We travelled the 300kms to Kokshetau on perhaps the best road in Central Asia: Three lanes wide, perfectly sealed and almost no one on it. The Head of Communications for UNICEF Kazakhstan also joined us, Sultan.
We arrived in the evening and went directly to a school to spread the balloon out in a large room to dry it. It was soaked after the attempted inflation in Astana a couple of days before, so we left it there to air overnight then made our way to the hotel. Snow had been falling since we arrived.
We met the Director of the children’s convention and had dinner with her and a couple from a children’s agency in Germany.
The children’s convention was a five day event for children aged 6-18 from Kazakhstan and Russia. They met to do workshops, team building and to generally have fun.
After dinner, we were introduced to the children and they gave loud and energetic performances about where they came from and what they do at their respective schools. It rapped up at 11.30pm and was a very entertaining evening.
We went to the school the following morning to pick the balloon up. I tried to start the truck, but it didn’t start. It was -12deg and was obviously having trouble with the cold. I turned on the truck’s heating, (It has a separate diesel heating system) which also heats the engine, and left it to warm while we packed up the balloon. I was pleasantly surprised to see that the balloon had dried quite a bit, but the underneath was still wet. I was concerned that the balloon would become frozen to the ground seeing it was so cold. Once we packed it away, I went to try to start the truck again and after some coaxing, roared into life. It was a relief to start it.
Just as we were leaving the school grounds, the truck went into limp mode and was limited to 20km/h. I was so used to problems with the truck that I just went with it and assured myself it was nothing too serious. I was pretty sure it was something to do with a sensor being cold.
We arrived at the city’s square to inflate the balloon. The truck was left running so it would get warm. I isolated the battery so it would clear the truck’s computer, and then turned it back on again. The engine light turned off and the engine was back to normal: Another big relief. I couldn’t imagine breaking down in Kokshetau, far away from any computer diagnostics equipment.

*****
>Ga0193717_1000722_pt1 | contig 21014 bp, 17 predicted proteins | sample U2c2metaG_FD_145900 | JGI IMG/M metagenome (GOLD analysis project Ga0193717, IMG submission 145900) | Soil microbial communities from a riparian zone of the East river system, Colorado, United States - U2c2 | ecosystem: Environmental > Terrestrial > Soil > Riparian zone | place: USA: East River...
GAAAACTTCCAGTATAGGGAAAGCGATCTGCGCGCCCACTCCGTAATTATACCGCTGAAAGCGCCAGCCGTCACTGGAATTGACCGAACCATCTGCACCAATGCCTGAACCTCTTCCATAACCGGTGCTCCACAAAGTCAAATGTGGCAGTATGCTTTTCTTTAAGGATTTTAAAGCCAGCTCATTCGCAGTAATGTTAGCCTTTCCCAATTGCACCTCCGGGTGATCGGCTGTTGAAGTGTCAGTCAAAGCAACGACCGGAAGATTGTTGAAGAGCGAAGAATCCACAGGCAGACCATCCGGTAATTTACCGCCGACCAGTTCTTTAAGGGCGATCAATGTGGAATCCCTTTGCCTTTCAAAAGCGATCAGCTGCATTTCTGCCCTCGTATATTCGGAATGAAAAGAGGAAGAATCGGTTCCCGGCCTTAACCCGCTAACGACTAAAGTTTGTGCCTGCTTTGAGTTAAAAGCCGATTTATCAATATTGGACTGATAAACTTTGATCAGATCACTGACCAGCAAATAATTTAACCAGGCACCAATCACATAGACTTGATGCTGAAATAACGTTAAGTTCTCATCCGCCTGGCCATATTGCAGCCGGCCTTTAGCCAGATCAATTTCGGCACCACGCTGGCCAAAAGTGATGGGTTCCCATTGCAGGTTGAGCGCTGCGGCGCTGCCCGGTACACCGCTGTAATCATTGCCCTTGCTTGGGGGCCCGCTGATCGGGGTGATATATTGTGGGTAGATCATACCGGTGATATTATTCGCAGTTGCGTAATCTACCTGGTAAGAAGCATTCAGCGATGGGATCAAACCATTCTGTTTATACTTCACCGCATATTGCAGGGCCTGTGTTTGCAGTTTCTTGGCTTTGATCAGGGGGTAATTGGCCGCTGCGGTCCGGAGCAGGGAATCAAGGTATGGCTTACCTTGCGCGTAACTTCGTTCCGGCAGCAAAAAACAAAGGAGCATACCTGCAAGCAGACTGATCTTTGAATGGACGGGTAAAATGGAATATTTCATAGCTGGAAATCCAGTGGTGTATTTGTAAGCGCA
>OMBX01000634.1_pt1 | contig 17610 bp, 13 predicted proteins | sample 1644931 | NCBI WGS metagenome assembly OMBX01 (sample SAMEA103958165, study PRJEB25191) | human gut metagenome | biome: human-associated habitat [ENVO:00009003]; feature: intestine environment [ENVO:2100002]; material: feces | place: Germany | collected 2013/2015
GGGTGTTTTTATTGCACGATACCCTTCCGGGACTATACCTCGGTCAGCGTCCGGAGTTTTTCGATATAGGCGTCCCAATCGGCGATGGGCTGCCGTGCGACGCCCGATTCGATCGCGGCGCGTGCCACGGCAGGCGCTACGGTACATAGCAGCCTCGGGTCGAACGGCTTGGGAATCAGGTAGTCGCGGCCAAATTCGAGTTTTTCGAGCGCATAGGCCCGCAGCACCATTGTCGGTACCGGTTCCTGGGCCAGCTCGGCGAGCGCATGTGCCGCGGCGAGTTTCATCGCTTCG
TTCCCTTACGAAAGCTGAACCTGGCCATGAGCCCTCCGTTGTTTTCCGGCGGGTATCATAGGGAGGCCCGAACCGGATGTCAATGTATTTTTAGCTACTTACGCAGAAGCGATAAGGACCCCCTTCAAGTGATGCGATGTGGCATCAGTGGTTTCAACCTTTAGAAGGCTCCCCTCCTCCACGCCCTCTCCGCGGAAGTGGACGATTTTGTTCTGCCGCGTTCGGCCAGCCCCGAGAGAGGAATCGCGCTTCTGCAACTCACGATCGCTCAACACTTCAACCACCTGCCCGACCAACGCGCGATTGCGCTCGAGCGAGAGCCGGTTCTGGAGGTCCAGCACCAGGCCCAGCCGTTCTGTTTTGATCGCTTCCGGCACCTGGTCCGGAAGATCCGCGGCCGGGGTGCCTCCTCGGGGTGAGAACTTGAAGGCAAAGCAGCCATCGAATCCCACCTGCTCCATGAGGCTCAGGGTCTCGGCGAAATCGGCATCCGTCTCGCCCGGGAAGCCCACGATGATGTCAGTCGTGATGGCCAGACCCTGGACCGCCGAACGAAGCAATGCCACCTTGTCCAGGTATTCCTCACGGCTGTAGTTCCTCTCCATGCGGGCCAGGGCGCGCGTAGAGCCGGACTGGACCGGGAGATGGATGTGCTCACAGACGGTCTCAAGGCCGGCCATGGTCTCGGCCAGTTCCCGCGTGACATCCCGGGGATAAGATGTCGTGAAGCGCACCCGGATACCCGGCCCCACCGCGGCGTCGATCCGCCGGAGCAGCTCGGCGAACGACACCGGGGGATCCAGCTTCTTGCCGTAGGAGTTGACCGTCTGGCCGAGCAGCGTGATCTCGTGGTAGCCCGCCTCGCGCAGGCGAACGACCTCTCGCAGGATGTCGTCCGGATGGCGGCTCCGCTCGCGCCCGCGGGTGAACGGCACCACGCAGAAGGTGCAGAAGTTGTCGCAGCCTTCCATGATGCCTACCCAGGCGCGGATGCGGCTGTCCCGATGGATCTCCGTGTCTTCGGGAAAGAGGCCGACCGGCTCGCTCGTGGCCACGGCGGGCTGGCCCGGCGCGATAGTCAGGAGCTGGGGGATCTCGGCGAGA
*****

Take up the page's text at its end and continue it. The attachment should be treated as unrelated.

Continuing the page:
We got the balloon out and were helped by a few guys from a children’s home. They were quite stand-offish at first, but once I started messing around with them, they opened up and were a great bunch of guys. They were in their early teens and you could see that they were on the edge of either going down a good path or taking the bad path in life. I was shocked to hear that 90% of children from orphanages/children’s homes are doomed to fail, turning to drugs, crime and prostitution. They are often abandoned by their parent’s when they are born and are sometimes found in rubbish bins or alleyways. They lack direction in life and that’s why so many of them fail.
I could see that the guys had so much potential. They completely changed when they were shown some guidance and attention when in a relaxed atmosphere.
We inflated the balloon just before the opening ceremony. The sun came out and the conditions were perfect, (albeit cold). There was lots of cheering from the kids when I put the hot air in when the balloon was being stood up. I kept the balloon up for around half an hour as people came to the ceremony.
We packed up the balloon quickly as we were invited to attend, and I was also scheduled to give a speech.
There was lots of singing and dancing performances. We were very impressed by their skill and confidence. I gave a speech after the Deputy Governor of the region. I spoke about what my project is about and how important it is for them to follow their dreams.